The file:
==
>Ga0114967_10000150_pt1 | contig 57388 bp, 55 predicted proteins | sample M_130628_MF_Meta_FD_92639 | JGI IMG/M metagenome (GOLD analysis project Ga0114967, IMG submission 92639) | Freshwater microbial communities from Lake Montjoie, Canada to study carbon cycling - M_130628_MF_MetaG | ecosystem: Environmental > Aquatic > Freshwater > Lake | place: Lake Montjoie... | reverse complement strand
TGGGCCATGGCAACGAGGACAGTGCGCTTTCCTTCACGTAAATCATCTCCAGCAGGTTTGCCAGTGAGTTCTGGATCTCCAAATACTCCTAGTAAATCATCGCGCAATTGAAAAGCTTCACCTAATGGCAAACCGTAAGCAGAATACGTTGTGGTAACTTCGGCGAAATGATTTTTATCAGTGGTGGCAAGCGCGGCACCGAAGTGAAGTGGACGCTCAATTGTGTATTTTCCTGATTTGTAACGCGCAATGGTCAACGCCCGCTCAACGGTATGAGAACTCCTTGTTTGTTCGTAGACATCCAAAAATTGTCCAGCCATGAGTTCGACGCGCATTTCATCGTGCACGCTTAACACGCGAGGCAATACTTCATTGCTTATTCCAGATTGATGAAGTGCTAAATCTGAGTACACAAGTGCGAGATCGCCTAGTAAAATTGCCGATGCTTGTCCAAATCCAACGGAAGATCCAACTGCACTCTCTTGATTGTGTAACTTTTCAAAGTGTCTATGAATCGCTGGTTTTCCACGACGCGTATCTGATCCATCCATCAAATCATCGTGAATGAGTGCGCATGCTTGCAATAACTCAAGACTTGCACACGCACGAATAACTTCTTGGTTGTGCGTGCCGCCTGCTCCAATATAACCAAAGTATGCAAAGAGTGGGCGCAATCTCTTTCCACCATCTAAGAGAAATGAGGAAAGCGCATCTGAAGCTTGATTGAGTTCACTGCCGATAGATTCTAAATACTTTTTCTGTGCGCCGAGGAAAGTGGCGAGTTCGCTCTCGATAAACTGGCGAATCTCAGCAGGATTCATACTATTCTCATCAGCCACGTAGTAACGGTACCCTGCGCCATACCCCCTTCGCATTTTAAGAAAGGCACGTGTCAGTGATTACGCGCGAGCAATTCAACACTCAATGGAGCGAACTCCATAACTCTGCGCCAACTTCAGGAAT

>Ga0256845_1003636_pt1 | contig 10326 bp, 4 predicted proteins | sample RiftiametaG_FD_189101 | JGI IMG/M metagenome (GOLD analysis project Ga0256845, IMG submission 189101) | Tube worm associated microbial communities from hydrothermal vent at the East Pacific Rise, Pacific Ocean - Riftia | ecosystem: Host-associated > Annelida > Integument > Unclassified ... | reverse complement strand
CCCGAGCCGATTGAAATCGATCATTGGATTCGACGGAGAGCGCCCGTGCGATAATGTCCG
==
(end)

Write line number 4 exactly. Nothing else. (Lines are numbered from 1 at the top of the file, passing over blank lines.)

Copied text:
CCCGAGCCGATTGAAATCGATCATTGGATTCGACGGAGAGCGCCCGTGCGATAATGTCCG